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To Defend and Protect

By Jeanne Deprincen | Oct. 2, 2006

Law Office Management

Oct. 2, 2006

To Defend and Protect

California's newest federal public defenders. By Malaika Costello-Dougherty

By Malaika Costello-Dougherty
      Edited By Martin Lasden
      In a rare changing of the guard, three of California's federal district offices--Eastern, Southern, and Central--now have new public defenders at the helm. At a time when concerns such as due process and civil liberties appear to be taking a back seat to national security issues, how do they view their jobs? Here's a thumbnail sketch of each of them.
      Daniel J. Broderick
      Broderick, 54, has worked in the federal defender's office for the Eastern District of California for 15 years, most recently as the chief assistant to the federal defender. His colleagues like to say he started on the "dark side," in the U.S. Attorney's office in the early 1980s.
      "As a criminal lawyer," he says, "it is far more rewarding to advise and represent individuals who need assistance than to follow the marching orders of an administration that condones torture."
      Recently, when the federal government investigated Muslim citizens in Lodi suspected of terrorism, Broderick's office helped advise the people who were contacted and get them lawyers.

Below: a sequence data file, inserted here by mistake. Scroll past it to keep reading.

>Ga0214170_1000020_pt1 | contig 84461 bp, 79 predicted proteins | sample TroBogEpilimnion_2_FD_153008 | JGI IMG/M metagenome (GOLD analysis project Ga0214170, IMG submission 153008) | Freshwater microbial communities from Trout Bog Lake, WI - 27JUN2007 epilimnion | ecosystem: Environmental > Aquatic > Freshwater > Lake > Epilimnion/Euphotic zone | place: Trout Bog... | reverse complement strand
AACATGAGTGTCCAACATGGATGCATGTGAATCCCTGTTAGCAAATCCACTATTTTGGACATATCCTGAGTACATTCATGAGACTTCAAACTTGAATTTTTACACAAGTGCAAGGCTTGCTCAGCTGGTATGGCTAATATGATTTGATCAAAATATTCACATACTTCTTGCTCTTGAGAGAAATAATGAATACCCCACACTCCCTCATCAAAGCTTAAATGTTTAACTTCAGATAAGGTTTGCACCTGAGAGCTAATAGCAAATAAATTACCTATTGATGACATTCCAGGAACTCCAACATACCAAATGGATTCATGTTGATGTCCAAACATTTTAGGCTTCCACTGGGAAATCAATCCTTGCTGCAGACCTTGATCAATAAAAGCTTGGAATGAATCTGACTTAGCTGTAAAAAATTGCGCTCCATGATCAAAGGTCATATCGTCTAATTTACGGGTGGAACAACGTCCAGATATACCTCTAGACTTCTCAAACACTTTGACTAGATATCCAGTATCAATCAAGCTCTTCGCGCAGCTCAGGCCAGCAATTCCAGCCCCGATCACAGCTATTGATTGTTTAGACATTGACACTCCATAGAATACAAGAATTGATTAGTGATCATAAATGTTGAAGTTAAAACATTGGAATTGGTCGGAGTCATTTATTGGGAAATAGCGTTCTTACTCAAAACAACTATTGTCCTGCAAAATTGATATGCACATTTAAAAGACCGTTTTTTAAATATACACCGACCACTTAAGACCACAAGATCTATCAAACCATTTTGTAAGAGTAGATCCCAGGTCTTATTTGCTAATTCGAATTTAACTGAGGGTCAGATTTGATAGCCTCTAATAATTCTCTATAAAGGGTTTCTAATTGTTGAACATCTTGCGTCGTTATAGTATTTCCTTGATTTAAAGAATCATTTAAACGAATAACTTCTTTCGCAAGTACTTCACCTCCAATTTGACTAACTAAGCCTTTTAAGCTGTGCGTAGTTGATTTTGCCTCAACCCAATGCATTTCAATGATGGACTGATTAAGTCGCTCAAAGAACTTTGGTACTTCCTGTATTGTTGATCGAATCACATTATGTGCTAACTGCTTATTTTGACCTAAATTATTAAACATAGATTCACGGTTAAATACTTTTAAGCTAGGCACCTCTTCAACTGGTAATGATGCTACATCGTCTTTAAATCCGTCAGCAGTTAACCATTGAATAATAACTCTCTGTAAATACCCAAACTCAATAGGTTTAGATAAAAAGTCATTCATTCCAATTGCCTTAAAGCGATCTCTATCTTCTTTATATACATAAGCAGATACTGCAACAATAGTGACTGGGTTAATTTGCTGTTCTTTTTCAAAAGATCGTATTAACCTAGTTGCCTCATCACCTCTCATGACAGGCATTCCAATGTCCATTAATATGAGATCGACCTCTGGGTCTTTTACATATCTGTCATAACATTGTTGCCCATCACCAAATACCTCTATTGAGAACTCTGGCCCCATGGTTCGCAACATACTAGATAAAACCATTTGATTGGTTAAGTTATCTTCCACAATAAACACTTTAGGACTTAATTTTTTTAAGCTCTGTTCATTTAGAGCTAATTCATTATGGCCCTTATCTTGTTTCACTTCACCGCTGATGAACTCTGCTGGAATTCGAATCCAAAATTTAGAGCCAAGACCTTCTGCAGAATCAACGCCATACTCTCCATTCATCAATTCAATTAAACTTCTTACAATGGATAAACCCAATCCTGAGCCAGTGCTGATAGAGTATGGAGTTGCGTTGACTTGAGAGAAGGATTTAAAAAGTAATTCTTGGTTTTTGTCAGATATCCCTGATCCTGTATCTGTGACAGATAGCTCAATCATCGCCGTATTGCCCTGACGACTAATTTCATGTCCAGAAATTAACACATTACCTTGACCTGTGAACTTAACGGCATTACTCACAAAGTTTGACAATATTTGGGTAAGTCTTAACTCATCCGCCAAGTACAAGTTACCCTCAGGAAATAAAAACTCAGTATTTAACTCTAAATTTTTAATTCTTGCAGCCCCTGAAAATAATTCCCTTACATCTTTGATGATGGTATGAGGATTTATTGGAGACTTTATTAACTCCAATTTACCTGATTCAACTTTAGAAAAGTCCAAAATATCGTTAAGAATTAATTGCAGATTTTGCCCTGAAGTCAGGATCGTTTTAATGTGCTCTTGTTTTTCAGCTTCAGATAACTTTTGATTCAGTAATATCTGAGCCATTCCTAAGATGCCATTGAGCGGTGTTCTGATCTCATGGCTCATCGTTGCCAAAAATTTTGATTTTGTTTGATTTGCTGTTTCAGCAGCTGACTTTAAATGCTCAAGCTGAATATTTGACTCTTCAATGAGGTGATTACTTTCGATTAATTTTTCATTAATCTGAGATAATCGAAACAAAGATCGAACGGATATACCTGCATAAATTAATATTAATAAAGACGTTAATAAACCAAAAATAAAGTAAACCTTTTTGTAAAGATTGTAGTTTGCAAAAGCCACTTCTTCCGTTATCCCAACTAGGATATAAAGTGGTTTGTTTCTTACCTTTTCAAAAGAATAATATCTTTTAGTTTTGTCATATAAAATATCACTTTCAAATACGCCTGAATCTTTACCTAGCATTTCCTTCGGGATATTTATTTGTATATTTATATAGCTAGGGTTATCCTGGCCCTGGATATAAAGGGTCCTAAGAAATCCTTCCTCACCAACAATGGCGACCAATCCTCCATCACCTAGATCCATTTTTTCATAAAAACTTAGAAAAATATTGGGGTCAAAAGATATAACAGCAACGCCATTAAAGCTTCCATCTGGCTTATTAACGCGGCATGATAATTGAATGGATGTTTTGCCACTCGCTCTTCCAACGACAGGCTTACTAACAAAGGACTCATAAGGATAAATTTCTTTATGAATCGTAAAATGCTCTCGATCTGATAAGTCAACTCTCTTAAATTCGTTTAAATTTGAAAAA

Broderick's office has an annual budget of $11.7 million.
      Rueben Camper Cahn
      Before becoming the federal defender in California's Southern District, which includes San Diego, Cahn, 47, worked in the Miami office for the Southern District of Florida. Like Broderick, Cahn also went to Yale Law School, edited the Yale Law Journal, and clerked for a federal judge.
      In a district so close to the Mexican border, one of Cahn's main concerns is how drastically the federal government has ramped up its penalties against illegal immigrants since 9/11. His role, he says, is "principally to demand fidelity to the law and the Constitution when those in power would sacrifice these values in the name of fighting terror."
      San Diego in general is known to have one of the best indigent-defense panels in the country, because the defender's office acts as a training ground for young attorneys. Currently, the office is handling a federal indictment resulting from San Diego's municipal pension fund scandal.
      Cahn's office has an annual budget of slightly more than $10 million.
      Sean K. Kennedy
      Before becoming the Central District's federal public defender in Los Angeles, Kennedy, 42, worked as chief of that office's Capital Habeas Unit. A graduate of Loyola Law School, Kennedy has worked in the L.A. office since 1992.
      Kennedy says he's most concerned about the possibility that a provision in the recently revised Patriot Act will radically expedite the federal death penalty process if the U.S. attorney general determines that California cases qualify for fast-track petitions in federal court.
      Kennedy oversees an annual budget of $27 million.

Jeanne Deprincen

Daily Journal Staff Writer

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